Skip to main content

Thank you for visiting You are using a browser version with limited support for CSS. To obtain the best experience, we recommend you use a more up to date browser (or turn off compatibility mode in Internet Explorer). In the meantime, to ensure continued support, we are displaying the site without styles and JavaScript.

European Society for Paediatric Haematology and Immunoloy Abstracts


Neonatal alloimmune neutropenia is due to maternal production of antibodies directed against neutrophil specific antigens (NA1, NA2, NB1, NC1) reacting with fetal-neonatal and paternal neutrophils. The incidence is about 0.5-2 per 1000 live births. The affected infants may develop skin or severe, rarely fatal, systemic infections. Treatment with steroids, exchange transfusion, leukocyte transfusion, intravenous immunoglobulin have given inconsistent results.

We recently observed a term infant with severe neutropenia, absolute neutrophil count 0.17×109/L at birth, sepsis by Staphylococcus aureus and severe perianal skin infection resistant to antibiotic therapy. Search for anti-neutrophil antibodies by GIFT (granulocyte indirect fluorescence test) was positive both in mother and infant. On the ninth day of life we started treatment with 10 μg/kg/day of G-CSF. Serum concentration of G-CSF rose from a pretreatment value of 449 pg/ml to >25000 pg/ml after G-CSF. The infant presented a significant rise of neutrophil counts (from 0.45×109/L to 1.25×109/L) after three days of treatment. After ten days G-CSF was suspended due to the high neutrophil count(20×109/L). Neutrophil chemotaxis, phagocytosis and expression of CD11a-CD11b was normal after G-CSF. The clinical condition improved dramatically in correspondence with the neutrophil rise, with resolution of sepsis and complete healing of skin lesions. No adverse events were observed after G-CSF treatment.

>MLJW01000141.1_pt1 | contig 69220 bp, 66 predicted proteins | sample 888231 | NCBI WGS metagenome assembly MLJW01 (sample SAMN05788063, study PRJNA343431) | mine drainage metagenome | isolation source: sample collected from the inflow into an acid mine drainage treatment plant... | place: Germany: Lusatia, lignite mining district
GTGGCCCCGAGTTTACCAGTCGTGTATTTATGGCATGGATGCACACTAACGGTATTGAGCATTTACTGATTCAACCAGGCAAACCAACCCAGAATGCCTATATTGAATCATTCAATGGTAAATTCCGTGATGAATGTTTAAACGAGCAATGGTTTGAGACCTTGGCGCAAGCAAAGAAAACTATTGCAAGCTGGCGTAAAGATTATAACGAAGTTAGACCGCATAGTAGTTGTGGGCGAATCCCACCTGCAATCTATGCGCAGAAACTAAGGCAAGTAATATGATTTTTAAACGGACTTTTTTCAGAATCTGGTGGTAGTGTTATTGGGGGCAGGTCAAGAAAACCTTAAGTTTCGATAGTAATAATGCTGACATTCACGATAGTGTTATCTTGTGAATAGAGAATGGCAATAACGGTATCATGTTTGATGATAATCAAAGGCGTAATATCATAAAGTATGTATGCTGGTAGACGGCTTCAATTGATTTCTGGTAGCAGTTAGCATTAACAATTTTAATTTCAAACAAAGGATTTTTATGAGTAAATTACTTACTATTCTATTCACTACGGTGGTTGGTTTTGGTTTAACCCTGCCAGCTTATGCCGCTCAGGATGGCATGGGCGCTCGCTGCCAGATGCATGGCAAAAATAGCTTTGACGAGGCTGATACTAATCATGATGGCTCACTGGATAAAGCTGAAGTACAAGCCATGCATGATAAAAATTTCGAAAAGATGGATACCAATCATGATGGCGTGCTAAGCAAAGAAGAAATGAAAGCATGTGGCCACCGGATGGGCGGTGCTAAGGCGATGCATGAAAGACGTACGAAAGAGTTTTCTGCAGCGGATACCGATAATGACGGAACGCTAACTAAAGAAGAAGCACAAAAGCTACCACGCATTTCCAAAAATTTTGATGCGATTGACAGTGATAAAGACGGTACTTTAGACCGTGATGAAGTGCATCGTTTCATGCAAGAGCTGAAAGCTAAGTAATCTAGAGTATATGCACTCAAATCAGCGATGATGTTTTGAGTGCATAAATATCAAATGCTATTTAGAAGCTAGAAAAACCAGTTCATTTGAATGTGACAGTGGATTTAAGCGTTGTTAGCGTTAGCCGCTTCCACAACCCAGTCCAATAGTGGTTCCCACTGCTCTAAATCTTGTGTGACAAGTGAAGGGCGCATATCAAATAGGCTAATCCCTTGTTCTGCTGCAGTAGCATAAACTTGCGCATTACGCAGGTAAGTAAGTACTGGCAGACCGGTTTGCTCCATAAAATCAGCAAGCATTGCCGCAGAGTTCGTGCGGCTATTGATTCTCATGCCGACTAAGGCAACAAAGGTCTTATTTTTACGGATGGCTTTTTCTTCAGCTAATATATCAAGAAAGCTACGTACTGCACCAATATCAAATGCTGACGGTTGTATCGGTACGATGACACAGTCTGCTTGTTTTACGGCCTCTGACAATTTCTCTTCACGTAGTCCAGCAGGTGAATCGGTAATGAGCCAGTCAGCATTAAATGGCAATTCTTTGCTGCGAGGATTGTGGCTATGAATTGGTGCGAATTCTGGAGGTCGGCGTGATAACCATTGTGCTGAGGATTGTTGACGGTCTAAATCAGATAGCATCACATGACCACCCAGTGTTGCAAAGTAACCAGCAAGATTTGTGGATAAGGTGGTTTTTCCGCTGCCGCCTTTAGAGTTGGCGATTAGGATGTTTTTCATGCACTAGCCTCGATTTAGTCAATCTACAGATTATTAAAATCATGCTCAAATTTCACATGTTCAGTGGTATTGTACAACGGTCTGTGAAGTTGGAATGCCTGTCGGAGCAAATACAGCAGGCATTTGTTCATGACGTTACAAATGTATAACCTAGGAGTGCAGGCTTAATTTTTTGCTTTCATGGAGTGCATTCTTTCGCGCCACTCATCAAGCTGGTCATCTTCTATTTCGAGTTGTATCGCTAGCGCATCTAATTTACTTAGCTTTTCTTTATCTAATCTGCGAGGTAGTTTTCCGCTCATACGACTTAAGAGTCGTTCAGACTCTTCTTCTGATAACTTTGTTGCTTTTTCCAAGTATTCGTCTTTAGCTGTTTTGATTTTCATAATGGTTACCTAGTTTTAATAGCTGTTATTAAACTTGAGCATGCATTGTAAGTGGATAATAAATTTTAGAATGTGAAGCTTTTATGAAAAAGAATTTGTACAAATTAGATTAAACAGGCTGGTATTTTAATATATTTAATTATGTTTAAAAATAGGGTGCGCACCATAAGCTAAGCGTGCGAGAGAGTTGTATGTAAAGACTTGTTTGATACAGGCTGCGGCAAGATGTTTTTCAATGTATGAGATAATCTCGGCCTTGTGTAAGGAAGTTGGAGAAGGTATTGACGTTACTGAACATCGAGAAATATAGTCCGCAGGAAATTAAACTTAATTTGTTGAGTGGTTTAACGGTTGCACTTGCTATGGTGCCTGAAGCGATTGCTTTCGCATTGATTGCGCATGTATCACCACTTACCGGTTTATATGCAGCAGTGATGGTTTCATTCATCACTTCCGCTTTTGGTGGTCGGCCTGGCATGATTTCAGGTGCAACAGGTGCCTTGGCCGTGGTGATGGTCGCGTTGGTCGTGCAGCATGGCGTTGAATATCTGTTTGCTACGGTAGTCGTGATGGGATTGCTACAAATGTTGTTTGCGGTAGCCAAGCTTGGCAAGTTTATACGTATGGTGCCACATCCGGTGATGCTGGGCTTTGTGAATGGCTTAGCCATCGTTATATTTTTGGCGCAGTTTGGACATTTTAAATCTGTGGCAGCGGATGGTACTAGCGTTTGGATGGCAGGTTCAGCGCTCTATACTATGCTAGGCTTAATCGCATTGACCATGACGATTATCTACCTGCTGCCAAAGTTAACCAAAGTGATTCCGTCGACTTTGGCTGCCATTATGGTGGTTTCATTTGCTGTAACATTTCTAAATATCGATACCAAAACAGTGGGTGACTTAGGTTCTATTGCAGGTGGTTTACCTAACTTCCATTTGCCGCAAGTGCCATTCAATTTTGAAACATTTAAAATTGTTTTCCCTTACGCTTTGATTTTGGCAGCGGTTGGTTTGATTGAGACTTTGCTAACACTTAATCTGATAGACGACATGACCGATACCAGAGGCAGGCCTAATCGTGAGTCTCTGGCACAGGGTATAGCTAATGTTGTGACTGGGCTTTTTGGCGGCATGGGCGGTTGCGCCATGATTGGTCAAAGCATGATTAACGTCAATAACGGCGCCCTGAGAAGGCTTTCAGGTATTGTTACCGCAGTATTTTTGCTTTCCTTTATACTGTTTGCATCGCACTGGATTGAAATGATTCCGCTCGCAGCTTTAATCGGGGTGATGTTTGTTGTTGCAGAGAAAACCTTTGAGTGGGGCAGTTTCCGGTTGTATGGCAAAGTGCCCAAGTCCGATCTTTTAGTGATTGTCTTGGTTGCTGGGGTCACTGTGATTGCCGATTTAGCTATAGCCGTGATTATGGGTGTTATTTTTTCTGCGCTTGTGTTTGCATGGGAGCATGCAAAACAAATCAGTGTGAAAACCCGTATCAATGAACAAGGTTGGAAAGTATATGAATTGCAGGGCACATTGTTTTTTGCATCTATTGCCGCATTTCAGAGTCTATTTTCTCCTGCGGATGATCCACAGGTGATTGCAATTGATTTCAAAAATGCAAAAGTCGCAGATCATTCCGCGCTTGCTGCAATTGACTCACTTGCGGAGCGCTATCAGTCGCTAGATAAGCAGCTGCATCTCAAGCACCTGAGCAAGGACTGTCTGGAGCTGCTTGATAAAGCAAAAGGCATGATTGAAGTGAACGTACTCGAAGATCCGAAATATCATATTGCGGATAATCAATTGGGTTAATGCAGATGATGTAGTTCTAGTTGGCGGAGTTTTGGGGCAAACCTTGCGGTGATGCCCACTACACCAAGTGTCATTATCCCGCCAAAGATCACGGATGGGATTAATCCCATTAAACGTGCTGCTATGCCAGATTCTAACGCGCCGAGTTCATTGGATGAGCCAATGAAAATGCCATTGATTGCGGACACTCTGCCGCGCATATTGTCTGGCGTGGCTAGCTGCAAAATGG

Upon a literature search we found six more cases of alloimmune neutropenia treated with G-CSF; of these, five infants had a favorable response, which seems a much higher response rate as compared to previous treatments. In conclusion, although further studies on larger population of infants are necessary to confirm the efficacy and to rule out the possibility of significant side effects, we feel that G-CSF treatment should be given high priority in infants with alloimmune neutropenia.

Author information



Rights and permissions

Reprints and Permissions

About this article

Cite this article

Chirico, G., Ciardelli, L., Gasparoni, A. et al. G-CSF TREATMENT OF NEONATAL ALLOIMMUNE NEUTROPENIA 9. Pediatr Res 41, 731 (1997).

Download citation


Quick links